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NATIVE PLANTS

                           Where do I Start?..................


Even though it is increasingly possible to purchase commercially grown native plants (flowers, grasses and shrubs) in reputable nurseries, they cannot be thought of as 6-packs of petunias or pleasant pots of geraniums. Pennington County Master Gardener and native plant authority, Louise Engelstad,lists some reference books that are helpful guides and indicates her favorites in parenthesis. (All books are available from Amazon.com or other online sources.)

 Growing trees on the Great Plains. Brazell, Margaret. Fulcrum Publishing, 1992. (one of my favorites) Even though this book is out of print, thankfully it is still available from on-line vendors. This is to "go-to" book for establishing and growing trees in the demanding Great Plains setting.

Denver Water. Xeriscape plant guide: 100 water-wise plants for gardens and landscapes. Fulcrum Publishing, 1996. (one of my favorites)

The American meadow garden: creating a natural alternative to the traditional lawn.By John Greenlee and Saxon Holt. Photographs by Saxon Holt. Timber press, 2009. (one of my favorites)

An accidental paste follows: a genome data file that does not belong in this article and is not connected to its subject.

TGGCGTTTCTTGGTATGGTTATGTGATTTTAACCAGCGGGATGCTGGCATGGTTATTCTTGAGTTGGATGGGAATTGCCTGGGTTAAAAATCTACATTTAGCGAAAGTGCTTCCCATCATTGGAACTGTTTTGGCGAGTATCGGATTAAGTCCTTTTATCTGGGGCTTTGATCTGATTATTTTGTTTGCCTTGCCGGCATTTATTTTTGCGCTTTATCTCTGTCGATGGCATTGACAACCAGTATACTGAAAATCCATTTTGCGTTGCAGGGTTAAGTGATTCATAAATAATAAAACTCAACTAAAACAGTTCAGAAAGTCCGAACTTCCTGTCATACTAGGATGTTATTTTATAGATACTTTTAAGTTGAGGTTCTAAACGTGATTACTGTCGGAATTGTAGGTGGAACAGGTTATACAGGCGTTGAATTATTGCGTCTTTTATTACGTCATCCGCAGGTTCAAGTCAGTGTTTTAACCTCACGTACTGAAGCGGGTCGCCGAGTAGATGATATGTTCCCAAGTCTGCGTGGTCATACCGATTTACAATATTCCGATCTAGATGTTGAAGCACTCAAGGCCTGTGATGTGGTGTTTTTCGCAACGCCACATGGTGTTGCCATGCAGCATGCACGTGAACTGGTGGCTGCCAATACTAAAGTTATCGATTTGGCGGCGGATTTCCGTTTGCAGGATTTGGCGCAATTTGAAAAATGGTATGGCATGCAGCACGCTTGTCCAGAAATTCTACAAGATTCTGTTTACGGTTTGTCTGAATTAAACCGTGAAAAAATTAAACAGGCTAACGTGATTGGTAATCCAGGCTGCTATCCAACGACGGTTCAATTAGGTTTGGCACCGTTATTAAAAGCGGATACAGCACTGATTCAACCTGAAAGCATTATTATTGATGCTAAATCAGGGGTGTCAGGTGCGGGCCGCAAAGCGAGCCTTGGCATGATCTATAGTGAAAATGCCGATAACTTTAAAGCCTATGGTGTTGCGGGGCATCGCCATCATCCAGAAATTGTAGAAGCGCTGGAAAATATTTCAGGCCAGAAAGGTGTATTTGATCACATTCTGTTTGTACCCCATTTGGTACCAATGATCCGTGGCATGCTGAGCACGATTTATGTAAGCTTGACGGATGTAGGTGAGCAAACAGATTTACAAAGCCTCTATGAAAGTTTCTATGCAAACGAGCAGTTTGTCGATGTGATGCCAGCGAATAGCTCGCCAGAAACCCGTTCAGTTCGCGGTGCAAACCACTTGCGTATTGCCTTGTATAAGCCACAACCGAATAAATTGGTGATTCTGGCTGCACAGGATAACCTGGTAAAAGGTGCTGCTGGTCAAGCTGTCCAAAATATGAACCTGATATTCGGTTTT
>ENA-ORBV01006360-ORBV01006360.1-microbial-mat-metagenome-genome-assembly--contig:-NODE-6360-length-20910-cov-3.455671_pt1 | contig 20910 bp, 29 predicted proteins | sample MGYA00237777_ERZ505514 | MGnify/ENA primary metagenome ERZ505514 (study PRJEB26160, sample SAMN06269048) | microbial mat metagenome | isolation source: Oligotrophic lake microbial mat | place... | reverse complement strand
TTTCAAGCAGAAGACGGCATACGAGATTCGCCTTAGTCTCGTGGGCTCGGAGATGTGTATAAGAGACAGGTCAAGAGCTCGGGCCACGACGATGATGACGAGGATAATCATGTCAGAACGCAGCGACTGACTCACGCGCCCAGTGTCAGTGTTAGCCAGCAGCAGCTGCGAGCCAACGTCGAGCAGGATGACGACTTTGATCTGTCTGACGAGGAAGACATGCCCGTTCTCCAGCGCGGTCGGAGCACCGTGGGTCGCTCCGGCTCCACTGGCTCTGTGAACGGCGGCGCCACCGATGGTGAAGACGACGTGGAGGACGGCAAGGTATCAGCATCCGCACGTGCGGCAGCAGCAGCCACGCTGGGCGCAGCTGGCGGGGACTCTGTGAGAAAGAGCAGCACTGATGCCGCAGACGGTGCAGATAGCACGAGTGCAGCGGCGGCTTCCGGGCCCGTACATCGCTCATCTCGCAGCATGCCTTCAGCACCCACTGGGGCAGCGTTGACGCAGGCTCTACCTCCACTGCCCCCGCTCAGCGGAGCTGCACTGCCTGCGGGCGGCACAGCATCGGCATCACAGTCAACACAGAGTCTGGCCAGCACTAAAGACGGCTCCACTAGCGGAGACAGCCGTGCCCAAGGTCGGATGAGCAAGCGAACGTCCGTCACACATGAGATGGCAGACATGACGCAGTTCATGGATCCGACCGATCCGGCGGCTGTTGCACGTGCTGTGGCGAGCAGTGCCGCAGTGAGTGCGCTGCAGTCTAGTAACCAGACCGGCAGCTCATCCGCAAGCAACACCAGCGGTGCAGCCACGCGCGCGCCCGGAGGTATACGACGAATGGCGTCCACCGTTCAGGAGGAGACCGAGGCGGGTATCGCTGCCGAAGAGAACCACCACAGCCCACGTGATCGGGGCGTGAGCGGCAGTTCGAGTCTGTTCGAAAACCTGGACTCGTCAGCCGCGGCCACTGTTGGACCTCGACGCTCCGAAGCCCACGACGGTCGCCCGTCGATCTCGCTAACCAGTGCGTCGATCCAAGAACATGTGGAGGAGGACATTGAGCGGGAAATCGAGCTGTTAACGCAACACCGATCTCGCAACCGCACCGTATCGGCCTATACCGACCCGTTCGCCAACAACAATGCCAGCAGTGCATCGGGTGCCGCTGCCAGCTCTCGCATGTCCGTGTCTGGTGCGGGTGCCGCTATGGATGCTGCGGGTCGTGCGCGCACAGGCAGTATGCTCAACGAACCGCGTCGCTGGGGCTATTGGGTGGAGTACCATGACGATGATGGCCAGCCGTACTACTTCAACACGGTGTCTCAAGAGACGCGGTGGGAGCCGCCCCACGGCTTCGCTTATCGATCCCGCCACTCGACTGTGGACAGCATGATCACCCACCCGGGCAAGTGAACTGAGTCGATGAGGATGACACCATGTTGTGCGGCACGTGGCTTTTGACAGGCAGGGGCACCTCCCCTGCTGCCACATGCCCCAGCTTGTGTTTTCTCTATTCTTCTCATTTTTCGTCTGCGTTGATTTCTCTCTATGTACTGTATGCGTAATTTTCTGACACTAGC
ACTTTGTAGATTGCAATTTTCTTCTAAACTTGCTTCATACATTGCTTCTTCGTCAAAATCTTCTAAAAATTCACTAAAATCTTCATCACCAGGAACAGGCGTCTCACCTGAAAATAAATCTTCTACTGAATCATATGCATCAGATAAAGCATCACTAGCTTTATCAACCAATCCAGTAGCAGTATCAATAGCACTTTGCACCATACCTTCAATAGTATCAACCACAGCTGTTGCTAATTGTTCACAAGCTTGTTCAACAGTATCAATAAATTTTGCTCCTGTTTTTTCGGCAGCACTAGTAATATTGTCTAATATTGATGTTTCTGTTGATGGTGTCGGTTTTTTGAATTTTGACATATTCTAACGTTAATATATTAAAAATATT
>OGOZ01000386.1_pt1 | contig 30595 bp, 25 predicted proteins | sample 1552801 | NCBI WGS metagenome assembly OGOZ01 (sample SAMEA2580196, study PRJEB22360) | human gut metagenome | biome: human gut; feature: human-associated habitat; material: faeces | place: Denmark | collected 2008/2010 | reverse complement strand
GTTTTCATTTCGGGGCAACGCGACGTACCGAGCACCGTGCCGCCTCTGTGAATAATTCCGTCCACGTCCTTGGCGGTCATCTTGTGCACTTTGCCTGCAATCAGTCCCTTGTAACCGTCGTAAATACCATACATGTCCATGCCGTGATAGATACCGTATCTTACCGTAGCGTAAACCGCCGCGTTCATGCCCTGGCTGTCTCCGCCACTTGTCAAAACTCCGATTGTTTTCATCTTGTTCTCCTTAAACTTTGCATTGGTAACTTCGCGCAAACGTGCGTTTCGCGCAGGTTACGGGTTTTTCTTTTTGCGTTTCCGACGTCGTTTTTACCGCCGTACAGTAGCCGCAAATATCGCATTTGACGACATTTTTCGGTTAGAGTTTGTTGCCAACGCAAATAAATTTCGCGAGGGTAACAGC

Ornamental grasses for western gardens. Raff, Marilyn. Johnson Books, 2005. (one of my favorites)

Natural landscaping: gardening with nature to create a backyard paradise
.  Sally Roth. Rodale Press, 1997. (one of my favorites)

Sunset Western garden book. 8th edition. Sunset Publishing, 2007. (one of my favorites)

Best perennials for the Rocky mountains and High Plains. Tannehill, Celia and James Klett.Bulletin 573A. Colorado State University, 2002.

Gardening with prairie plants: how to create beautiful native landscapes
.Wasowski, Sally. University of Minnesota Press, 2002.

Creating the prairie xeriscape: low-maintenance, water-efficient gardening. Williams, Sara. University of Saskatchewan, 1997.

 

News

Drowning In Tomatoes? Try Something Different This Year.

 

If you’re a home gardener about to drowned in tomatoes rolling in off the vines and demanding to be consumed before they go bad, hang on. Here comes a life preserver.


I chop up a small bowlful of fresh very ripe tomatoes, add chopped red onion or scallions, minced garlic, chopped fresh basil, and extra-virgin olive oil.  I sometimes add Kalamata olives. I make this dish in the morning and let it set on the kitchen table all day. By evening meal time, the flavors have melded nicely, and I serve it over hot cooked spaghetti noodles and top it with fresh grated parmesan for an easy meal on a hot summer day.


other such survival gardening from Off the Grid News